“New Car Smell” made major headlines last week with Ripple’s release of the latest data on toxic chemicals in cars. The Michigan-based Ecology Center tested over 200 of the most popular 2011- and 2012-model vehicles for chemicals that off-gas from parts such as the steering wheel, dashboard, armrests and seats. The Honda Civic had the least amount of lead, bromine and PVC in their cars, while the Mitsubishi Outlander Sport had the most. Since the average American spends more than 1.5 hours in a car every day, toxic chemical exposure inside vehicles can be a major source of indoor air pollution. We publicized the results, available at the consumer-friendly website www.HealthyStuff.org, plus the accompanying widget and mobile phone application. As a result of our outreach, 400 television stations featured the story, plus CBS National Radio, USA Today, CNET, MSNBC, Huffington Post, Wired, WebMD, GreenBiz, Auto News and more.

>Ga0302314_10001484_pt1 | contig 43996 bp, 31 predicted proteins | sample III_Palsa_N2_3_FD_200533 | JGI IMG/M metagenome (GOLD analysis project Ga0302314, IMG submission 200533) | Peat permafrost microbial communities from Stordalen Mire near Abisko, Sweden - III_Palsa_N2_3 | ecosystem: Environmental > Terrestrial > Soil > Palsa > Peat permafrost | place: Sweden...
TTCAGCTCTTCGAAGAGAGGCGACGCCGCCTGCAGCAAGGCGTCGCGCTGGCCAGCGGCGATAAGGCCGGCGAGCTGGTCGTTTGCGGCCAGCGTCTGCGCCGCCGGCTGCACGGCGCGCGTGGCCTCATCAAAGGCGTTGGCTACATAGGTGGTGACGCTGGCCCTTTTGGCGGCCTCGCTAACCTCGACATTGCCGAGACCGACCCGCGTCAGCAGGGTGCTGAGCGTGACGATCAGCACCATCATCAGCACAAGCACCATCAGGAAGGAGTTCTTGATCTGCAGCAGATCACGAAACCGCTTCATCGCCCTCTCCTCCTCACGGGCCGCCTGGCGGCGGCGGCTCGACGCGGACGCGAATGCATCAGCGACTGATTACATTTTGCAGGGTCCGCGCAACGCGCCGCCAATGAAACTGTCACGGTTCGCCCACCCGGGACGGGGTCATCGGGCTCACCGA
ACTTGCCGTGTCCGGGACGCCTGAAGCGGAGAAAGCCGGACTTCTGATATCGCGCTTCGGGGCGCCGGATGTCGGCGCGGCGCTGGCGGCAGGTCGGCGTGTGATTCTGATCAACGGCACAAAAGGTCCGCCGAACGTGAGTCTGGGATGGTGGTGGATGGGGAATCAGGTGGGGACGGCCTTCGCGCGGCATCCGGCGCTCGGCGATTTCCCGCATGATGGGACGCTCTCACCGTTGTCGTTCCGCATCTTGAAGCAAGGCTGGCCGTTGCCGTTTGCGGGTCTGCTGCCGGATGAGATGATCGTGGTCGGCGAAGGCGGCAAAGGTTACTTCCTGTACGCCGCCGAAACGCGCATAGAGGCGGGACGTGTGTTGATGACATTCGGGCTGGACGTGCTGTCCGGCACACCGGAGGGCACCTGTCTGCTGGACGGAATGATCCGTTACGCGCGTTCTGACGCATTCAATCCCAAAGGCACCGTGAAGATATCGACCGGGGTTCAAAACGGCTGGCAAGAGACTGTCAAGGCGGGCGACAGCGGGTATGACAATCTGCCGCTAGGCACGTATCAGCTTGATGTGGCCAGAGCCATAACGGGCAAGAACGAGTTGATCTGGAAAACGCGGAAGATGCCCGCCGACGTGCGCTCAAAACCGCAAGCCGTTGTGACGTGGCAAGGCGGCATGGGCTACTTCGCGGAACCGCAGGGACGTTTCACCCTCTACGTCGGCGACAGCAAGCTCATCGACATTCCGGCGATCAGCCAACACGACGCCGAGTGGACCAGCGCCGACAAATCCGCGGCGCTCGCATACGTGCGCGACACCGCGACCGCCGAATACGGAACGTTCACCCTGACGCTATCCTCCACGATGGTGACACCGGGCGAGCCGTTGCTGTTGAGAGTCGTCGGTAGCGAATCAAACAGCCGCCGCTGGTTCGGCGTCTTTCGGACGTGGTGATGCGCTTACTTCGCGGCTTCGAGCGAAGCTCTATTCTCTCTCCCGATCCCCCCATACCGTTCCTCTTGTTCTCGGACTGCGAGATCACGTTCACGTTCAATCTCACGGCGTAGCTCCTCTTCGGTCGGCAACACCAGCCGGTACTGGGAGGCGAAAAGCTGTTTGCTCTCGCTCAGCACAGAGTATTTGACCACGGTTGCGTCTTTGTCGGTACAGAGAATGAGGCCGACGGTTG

The good news is, since the Ecology Center first started testing cars in 2007, overall vehicle ratings have improved. The best vehicles today have eliminated hazardous flame retardants and PVC. Today, 17% of new vehicles have PVC-free interiors and 60% are produced without Brominated Flame Retardants.
Anyone looking to buy a new car can visit www.HealthyStuff.org and search by model, comparison shop between different models, and cross reference with fuel economy standards to find both a healthy and fuel-efficient vehicle. The full list of top 10 best and worst cars can be found here: